An offender has been put on probation for 12 months after admitting a domestic abuse offence.

Kevin James Hawley made threats to his former wife during phone calls and arrived at her home, even though a previous order prohibited him from doing so.

Prosecuting advocate Peter Connick told the court that Hawley’s marriage had ended two and a half years ago.

On July 19, he made six phone calls to his former wife making threats, saying if she did not get back with him he would ‘make her life hell’.

She reported the matter to the police but Hawley then called her again, this time saying: ‘Why the **** have you rung the police on me?

‘I told you it would get worse if you told the police.’

Hawley then called again, warning the woman: ‘You’re going to have the worst ******g time of your life.’

On July 21, he arrived at his wife’s home, despite an order previously having been made in February prohibiting him from entering there.

He was told to leave and did so, but then returned again and told his ex: ‘If I leave now you’re going to get what’s coming to you.’

Hawley, who lives at North Shore Road, Ramsey, was interviewed by police and admitted making the calls and entering the property.

He claimed that their relationship was ‘on and off’ and that he had been invited in to get a T-shirt for their son.

He said he had made the phone calls because he wanted to resolve issues, but admitted making threats.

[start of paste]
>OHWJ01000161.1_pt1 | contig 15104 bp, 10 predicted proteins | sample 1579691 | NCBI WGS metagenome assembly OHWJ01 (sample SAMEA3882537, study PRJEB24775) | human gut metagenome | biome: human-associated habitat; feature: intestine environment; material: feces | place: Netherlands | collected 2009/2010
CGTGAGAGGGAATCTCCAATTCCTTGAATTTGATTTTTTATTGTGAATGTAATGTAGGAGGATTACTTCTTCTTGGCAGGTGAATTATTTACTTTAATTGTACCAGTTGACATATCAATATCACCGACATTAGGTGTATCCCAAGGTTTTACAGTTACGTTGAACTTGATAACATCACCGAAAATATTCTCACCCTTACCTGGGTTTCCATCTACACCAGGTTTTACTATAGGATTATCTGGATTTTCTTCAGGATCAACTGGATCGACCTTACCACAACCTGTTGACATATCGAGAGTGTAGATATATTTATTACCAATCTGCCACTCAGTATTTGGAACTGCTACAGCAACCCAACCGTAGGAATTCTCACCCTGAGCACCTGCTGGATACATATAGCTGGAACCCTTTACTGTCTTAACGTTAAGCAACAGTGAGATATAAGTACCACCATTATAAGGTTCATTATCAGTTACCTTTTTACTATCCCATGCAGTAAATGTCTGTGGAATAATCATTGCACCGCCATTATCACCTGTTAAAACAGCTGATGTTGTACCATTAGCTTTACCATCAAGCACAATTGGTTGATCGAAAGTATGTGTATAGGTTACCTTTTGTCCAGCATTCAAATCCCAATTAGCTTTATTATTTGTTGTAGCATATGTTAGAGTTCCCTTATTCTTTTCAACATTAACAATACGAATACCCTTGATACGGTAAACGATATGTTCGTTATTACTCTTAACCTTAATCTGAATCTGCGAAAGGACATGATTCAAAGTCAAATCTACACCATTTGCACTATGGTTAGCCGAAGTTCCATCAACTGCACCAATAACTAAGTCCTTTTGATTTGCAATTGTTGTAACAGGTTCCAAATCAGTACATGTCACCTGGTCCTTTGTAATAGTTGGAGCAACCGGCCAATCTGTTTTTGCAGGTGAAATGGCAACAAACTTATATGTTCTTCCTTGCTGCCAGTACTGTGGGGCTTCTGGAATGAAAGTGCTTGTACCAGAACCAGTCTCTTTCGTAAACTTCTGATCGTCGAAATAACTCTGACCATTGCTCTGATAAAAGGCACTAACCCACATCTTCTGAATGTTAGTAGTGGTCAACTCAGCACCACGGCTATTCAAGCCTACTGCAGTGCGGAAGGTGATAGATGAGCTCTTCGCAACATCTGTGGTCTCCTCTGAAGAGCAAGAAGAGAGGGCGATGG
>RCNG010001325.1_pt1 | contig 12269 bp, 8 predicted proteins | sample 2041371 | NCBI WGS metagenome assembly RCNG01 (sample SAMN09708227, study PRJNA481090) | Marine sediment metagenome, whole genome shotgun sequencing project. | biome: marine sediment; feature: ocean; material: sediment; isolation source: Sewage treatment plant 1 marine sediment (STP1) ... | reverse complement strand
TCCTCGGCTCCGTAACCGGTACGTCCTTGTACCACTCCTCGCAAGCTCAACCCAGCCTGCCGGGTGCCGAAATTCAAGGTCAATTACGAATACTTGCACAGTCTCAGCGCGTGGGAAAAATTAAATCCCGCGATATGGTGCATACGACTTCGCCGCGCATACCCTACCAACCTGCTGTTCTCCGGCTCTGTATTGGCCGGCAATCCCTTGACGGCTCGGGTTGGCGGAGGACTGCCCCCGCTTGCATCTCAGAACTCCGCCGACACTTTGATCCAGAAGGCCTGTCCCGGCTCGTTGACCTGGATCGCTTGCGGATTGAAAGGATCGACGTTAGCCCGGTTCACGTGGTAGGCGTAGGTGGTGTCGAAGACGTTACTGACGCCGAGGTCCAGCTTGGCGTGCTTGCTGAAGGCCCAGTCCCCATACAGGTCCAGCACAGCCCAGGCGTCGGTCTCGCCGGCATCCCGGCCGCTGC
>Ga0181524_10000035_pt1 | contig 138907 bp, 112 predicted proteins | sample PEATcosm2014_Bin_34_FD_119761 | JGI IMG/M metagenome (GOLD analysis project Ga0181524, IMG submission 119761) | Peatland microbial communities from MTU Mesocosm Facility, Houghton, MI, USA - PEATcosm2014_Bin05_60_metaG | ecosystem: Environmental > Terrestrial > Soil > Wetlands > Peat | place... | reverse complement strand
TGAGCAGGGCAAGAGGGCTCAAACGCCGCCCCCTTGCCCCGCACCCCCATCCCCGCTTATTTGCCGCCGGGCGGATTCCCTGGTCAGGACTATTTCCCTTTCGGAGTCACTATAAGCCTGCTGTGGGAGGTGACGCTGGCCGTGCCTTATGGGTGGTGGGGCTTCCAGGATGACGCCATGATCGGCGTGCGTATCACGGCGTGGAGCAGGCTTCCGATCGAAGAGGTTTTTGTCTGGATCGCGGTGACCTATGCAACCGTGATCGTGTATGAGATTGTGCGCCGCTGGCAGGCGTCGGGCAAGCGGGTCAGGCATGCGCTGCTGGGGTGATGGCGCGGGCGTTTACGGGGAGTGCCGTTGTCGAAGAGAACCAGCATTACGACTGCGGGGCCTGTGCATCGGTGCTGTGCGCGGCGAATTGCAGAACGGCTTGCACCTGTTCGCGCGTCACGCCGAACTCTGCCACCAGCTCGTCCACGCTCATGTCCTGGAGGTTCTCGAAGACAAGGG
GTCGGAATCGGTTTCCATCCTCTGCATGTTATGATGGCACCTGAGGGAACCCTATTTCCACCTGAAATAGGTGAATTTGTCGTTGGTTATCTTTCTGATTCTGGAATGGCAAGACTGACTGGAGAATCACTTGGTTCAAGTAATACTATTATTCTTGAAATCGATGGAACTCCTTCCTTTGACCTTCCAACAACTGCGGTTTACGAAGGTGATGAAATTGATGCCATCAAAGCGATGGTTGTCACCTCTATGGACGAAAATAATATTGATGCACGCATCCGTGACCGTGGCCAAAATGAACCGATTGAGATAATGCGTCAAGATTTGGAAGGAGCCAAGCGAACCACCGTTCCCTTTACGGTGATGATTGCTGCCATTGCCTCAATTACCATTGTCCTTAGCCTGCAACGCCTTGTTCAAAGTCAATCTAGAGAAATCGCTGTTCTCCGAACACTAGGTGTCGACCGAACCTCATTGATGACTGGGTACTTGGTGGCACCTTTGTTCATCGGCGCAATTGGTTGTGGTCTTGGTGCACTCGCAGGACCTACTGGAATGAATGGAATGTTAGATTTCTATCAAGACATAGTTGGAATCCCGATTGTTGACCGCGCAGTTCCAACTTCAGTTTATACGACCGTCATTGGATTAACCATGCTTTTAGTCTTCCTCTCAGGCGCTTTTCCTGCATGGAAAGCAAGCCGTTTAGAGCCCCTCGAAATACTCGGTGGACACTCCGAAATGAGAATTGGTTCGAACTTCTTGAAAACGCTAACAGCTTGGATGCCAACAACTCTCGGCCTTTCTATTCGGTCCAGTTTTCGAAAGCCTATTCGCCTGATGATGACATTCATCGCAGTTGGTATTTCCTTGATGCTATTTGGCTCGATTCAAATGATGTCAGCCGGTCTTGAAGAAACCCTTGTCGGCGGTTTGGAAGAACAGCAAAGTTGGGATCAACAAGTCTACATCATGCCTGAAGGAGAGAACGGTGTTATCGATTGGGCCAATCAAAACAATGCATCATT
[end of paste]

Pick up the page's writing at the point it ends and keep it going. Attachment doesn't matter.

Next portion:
Mr Connick said that no information had been received as to whether the complainant wanted a restraining order to be made, so he could not make an application for one.

The court heard that Hawley has no previous convictions.

Defence advocate Paul Glover said that an order was still in place prohibiting his client from entering his ex-wife’s address.

Mr Glover asked for credit to be given for the guilty plea, entered at the first opportunity, and the lack of previous convictions

‘A significant chunk of mitigation is his admission in interview,’ said the advocate.

‘Mr Hawley didn’t try to make excuses and has shown a high level of remorse.

‘He would say it was extreme frustration. A classic case of his mouth engaging before his brain has had a chance to rationalise.’

Mr Glover went on to say that there had been no violence and there had been verbal threats only.

‘He had no intent to carry out his words,’ said the advocate.

‘His eyes have been opened since engaging with probation.

‘He is dedicated to making sure this sort of thing doesn’t happen in the future.’

Mr Glover also asked for the court to consider the article eight human rights of Hawley’s children.

Deputy High Bailiff Rachael Braidwood told the defendant: ‘This offence is a serious one.

‘Whilst there was no physical violence used, your behaviour towards the victim must have been extremely frightening, entering into her own home where she is entitled to feel safe.’

The Deputy High Bailiff said that she had however taken into account the guilty plea, co-operation with the police, and his lack of previous convictions.

Hawley was also ordered to pay £125 prosecution costs within seven days.